The need for an ecosystem approach to aquaculture has led to the development of several aquaculture analysis tools in recent years, working at different scales of space (farm- to system-level), time (seasonal to annual and/or long-term analysis) and complexity (ease of use to complex process-based modelling). This work has tested the application of a range of complementary tools to the analysis of aquaculture practices and ecosystem impacts in Killary Harbour, Ireland. The selected tools included a system-scale, process based ecological model (EcoWin2000), a local-scale carrying capacity and environmental effects model (FARM) and a management-level eutrophication screening model (ASSETS). Both the system-scale and farm-scale models used ShellSIM to simulate individual shellfish growth. The tools were used to analyse the relationship between shellfish productivity and food sources, the impacts of changes to stocking densities of shellfish, and an overall assessment of the ecological status of Killary Harbour. EcoWin2000 was able to support a complex analysis, but required a significant amount of input data and effort for calibration and result analysis. FARM was able to provide similar (although less detailed) results at the shellfish farm scale with a smaller effort for parameterization and application, but was limited to testing scenarios with relatively moderate changes to present-day conditions. ASSETS provided simple, management-level results with a relatively low level of input data, although it is not appropriate for complex analysis. This paper illustrates the complementary nature of these tools, and how the unique capacities of each can be combined for integrated assessment of aquaculture in a coastal system. For Killary Harbour, the combined application of these tools revealed that: (i) the system's eutrophication status can be classified as Moderate Low, with a future trend of No Change; (ii) there is a large influence of ocean boundary conditions on shellfish food resources in the system; (iii) the maximum mussel production of the system is 4200tonyear-1, but achieving this level would lead to lower harvest weights and longer growth cycles; and (iv) a scenario of lower stocking densities proposed for the system should lead to lower mussel productions, but could result in benefits such as higher mussel weight at harvest and/or shorter growth cycles.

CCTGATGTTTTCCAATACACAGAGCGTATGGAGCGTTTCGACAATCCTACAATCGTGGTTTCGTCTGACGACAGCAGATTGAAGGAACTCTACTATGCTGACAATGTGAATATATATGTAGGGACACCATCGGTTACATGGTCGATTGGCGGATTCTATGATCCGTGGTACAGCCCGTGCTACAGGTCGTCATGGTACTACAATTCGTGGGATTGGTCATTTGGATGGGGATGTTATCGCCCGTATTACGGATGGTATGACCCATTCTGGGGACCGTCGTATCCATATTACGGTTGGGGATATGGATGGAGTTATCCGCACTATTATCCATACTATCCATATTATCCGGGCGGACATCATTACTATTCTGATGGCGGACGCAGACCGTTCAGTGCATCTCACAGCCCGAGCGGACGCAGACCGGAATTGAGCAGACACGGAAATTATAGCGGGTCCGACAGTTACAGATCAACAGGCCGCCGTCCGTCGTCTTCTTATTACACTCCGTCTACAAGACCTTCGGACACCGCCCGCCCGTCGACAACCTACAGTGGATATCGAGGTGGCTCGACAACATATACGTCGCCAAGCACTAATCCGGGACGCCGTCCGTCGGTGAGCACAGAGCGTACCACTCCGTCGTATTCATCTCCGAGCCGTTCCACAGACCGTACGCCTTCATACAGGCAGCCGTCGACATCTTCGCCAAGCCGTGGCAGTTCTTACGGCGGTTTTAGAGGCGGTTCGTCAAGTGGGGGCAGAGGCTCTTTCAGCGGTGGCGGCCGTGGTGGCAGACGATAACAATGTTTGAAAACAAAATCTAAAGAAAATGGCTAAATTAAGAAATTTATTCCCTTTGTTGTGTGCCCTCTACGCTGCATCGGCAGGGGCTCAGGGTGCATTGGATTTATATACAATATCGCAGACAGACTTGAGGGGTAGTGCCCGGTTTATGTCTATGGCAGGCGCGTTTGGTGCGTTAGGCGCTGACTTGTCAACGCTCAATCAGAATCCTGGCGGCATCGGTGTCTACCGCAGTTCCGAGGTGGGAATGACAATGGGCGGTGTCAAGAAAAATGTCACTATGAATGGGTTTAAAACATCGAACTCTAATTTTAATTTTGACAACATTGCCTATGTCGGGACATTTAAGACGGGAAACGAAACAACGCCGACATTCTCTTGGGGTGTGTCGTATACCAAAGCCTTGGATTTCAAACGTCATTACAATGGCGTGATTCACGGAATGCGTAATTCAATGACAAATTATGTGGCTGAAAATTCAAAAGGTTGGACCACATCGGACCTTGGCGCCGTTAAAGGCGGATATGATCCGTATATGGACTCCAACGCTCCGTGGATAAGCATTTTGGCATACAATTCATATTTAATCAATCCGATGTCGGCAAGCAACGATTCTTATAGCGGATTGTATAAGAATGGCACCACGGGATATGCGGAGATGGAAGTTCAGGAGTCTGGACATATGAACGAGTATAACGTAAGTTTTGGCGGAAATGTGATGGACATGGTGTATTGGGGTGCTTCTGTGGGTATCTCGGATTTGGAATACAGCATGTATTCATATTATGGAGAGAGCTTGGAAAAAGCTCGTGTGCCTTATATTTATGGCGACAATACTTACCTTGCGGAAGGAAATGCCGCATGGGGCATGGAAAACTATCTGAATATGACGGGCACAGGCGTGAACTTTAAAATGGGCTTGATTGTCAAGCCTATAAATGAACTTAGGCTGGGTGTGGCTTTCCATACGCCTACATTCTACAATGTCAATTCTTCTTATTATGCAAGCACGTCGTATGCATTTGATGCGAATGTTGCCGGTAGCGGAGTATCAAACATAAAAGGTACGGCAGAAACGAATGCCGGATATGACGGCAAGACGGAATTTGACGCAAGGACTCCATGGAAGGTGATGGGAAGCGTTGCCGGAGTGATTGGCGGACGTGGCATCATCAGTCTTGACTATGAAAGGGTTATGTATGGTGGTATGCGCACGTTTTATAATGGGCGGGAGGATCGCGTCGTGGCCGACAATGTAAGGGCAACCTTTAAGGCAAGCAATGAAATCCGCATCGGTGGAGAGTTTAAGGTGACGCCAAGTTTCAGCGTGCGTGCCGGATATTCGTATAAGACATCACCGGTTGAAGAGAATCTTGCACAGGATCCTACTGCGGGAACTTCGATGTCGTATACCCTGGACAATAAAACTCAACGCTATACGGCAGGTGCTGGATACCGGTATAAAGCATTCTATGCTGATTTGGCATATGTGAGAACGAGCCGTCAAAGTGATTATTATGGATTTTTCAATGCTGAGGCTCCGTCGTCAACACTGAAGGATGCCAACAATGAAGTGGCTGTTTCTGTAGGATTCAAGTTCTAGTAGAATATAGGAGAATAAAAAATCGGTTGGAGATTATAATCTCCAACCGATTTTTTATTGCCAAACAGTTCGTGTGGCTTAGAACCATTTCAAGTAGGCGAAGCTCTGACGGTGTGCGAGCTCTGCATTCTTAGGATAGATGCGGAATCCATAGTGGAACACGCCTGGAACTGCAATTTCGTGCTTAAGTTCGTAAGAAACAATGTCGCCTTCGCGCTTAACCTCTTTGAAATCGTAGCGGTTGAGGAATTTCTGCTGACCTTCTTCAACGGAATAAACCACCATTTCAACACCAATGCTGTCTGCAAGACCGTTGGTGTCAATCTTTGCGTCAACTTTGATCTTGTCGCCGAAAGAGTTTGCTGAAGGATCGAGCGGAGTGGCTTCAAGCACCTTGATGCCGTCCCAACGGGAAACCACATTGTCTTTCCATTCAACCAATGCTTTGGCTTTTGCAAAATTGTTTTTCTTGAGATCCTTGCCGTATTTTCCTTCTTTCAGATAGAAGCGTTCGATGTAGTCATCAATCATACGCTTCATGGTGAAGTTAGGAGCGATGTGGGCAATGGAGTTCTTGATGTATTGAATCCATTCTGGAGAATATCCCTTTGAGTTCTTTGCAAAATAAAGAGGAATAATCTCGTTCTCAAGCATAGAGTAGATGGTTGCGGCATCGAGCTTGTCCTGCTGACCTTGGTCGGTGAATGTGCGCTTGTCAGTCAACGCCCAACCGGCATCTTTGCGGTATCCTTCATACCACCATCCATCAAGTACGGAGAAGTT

- Ecosystem approach to aquaculture
- Integrated models
- Shellfish aquaculture